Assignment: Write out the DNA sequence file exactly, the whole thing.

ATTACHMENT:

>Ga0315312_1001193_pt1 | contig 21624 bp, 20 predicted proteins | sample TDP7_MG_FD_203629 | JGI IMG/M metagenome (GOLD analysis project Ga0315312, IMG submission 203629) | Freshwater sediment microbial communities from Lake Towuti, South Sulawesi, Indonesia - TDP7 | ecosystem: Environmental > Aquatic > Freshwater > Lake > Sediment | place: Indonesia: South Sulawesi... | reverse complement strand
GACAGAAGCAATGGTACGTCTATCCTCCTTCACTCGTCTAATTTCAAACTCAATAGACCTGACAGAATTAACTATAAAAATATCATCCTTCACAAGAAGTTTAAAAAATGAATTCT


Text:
>Ga0315312_1001193_pt1 | contig 21624 bp, 20 predicted proteins | sample TDP7_MG_FD_203629 | JGI IMG/M metagenome (GOLD analysis project Ga0315312, IMG submission 203629) | Freshwater sediment microbial communities from Lake Towuti, South Sulawesi, Indonesia - TDP7 | ecosystem: Environmental > Aquatic > Freshwater > Lake > Sediment | place: Indonesia: South Sulawesi... | reverse complement strand
GACAGAAGCAATGGTACGTCTATCCTCCTTCACTCGTCTAATTTCAAACTCAATAGACCTGACAGAATTAACTATAAAAATATCATCCTTCACAAGAAGTTTAAAAAATGAATTCT